The key to their success was their commitment to upbeat rock 'n' roll whilst acknowledging change, and they weren't precious about it as evidenced by the fact that sometimes they were "influenced" by bands that post dated them. They did, as I have said, keep their original sound, unlike a slavish imitator or someone just jumping the bandwagon. Also they did this even through line-up changes though Paul Revere (the keyboardist) and Mark Lindsay (the vocalist) were the nucleus of the group which was lucky as Revere knew where to take the group and Lindsay could sing anything.
It's also fair to say that they probably influences a few of the groups they were now taking inspiration from.
Still it wasn't enough
Ironically the following year their "Indian Reservation" album made the Top 20 (#19) and they had their only US #1, " Indian Reservation (The Lament Of The Cherokee Reservation Indian)"
That album was safe with a very AM radio friendly sound.
Paul Revere and the Raiders always had a Jekyll and Hyde persona – once side dirty rock the other side pop.
It's tempting to think that Paul Revere gave Lindsay command on this album (Lindsay also produced as well as writing most of the songs including redoing some old tunes of his) but when that didn't work the heavier aspects were excised and the band went to pop, albeit, big bossy pop and hit gold again.
Tracks (best in italics)
- Save the Country – (Laura Nyro) – Laura Nyro's spiritual song (from her 1969 album "New York Tendaberry") about faith and action is given a funky horn treatment.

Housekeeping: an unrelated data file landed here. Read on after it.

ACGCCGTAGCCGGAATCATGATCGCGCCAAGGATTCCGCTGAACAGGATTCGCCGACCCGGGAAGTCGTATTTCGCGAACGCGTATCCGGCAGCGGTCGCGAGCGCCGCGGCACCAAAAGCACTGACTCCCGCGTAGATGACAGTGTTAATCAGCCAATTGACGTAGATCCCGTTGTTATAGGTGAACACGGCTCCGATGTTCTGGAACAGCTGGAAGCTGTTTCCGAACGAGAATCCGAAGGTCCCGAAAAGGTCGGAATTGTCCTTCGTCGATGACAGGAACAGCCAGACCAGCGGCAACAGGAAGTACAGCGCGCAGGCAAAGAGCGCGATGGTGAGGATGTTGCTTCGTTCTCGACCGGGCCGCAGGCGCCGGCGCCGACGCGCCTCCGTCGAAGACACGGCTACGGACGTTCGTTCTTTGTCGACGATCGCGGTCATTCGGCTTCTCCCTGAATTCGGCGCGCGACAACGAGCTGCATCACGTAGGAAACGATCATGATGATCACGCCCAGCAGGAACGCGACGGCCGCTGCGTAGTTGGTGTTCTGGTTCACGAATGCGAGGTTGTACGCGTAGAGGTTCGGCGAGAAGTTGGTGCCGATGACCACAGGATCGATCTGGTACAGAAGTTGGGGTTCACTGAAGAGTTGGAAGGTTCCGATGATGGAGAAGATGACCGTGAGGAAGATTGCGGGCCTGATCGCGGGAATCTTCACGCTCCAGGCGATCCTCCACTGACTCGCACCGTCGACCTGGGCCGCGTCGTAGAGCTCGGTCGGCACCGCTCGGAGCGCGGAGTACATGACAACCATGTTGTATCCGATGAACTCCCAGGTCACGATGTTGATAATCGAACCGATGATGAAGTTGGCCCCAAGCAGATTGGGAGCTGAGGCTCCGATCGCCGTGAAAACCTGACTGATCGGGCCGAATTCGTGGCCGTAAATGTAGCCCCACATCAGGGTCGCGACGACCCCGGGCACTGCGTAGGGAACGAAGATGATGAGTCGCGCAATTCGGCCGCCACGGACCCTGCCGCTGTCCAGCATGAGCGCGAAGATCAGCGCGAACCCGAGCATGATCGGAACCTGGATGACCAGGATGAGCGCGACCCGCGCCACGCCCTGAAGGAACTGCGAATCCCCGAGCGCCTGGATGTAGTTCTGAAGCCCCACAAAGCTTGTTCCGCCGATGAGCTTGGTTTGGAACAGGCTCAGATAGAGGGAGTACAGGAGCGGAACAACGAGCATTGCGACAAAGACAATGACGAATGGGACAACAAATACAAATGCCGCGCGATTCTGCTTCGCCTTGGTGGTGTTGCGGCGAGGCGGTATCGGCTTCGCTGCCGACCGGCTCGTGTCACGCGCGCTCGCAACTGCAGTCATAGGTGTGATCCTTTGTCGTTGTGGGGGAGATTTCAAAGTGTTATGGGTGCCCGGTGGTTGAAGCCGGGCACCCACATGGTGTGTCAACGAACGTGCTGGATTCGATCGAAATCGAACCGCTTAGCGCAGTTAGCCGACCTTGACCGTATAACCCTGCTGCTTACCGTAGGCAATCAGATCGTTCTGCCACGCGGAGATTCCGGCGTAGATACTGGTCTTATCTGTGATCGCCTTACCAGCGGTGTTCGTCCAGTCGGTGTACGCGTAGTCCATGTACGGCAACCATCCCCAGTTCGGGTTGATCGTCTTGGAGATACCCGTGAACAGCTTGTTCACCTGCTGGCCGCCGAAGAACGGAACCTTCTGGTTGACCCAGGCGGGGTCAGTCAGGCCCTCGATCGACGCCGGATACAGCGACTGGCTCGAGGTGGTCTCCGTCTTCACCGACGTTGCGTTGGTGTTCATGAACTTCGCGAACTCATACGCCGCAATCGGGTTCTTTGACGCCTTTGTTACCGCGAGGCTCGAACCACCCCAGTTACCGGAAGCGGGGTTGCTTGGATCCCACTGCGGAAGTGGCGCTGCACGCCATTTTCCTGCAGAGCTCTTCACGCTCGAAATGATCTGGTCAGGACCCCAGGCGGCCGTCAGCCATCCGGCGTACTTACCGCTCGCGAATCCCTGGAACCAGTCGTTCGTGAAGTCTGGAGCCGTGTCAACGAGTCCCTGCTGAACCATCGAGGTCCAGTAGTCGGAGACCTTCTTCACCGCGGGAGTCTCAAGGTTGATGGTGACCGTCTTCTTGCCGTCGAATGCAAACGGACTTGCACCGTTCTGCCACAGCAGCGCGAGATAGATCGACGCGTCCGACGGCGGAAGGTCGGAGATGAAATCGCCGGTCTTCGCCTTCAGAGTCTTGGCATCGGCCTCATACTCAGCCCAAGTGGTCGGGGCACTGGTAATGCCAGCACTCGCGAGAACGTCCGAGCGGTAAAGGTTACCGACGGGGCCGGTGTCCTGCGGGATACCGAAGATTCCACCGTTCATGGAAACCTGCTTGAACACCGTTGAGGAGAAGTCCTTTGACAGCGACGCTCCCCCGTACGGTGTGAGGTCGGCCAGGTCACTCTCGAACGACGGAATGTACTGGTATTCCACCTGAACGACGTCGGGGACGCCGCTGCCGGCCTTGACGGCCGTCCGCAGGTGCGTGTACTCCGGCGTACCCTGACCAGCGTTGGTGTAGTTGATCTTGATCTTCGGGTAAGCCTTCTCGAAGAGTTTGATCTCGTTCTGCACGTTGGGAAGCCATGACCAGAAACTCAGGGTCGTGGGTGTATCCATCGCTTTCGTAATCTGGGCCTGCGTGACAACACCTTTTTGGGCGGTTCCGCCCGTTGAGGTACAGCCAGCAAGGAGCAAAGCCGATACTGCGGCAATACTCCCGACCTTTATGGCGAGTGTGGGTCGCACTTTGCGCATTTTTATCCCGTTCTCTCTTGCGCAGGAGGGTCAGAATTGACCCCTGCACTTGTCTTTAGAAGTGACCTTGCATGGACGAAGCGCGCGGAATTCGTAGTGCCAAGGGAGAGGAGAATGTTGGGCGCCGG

- Think Twice – (Keith Allison / Mark Lindsay) – a warning to potential rock n rollers. Thick twice! It's a hard road and Lindsay's band have all the competition they need.
- Interlude (To Be Forgotten) – (Keith Allison / Mark Lindsay) – a gentle lullaby of a song
- Dr. Fine – (Mark Lindsay) – Mark Lindsay takes on Mick Jagger and why shouldn't he as I'm sure Jagger was watching mid-60s Lindsay. This song is like a left over from "Beggars Banquet" with a touch of "Satanic Majesties Request" thrown in (and some Vanilla Fudge).
- Just Seventeen – (Mark Lindsay) – the dangers of underage sex (underage being 17).
- The Boys in the Band – (Mark Lindsay) – Lindsay's thumpin', pumpin' song about the boys in a rock band. Clearly Lindsay wasn't into theatre and hadn't heard of Mart Crowley's hit 1968 play (which was made into a film in 1970) …
- Tighter – (Mark Lindsay / Terry Melcher) – a total revamp of a song from their 1967 album "Revolution". A great song but not as good as the original.
- Gone – Movin' On – (Mark Lindsay / Terry Melcher) – another total revamp of a song from their 1967 album "Revolution".
- Wednesday's Child – (Keith Allison / Mark Lindsay) – Quite gently trippin, country style.
- Sorceress with Blue Eyes – (Keith Allison / Mark Lindsay) – Led Zeppelin or Cream have been on the turntable. Paul Revere and the Raiders never got much heavier than this.
- We Gotta All Get Together – (Freddy Weller)- a remake (?) of their #50 song from 1969. Not too bad. It's followed by a snip of what sounds like Hal from that most overrated of "head" films "2001: A Space Odyssey"
Excellent (though it's a bit all over the place like a, errr collage) and underrated …. I'm keeping it.
1970 Just Seventeen #82
15 top 40s and …
who the fuck is Kanye West?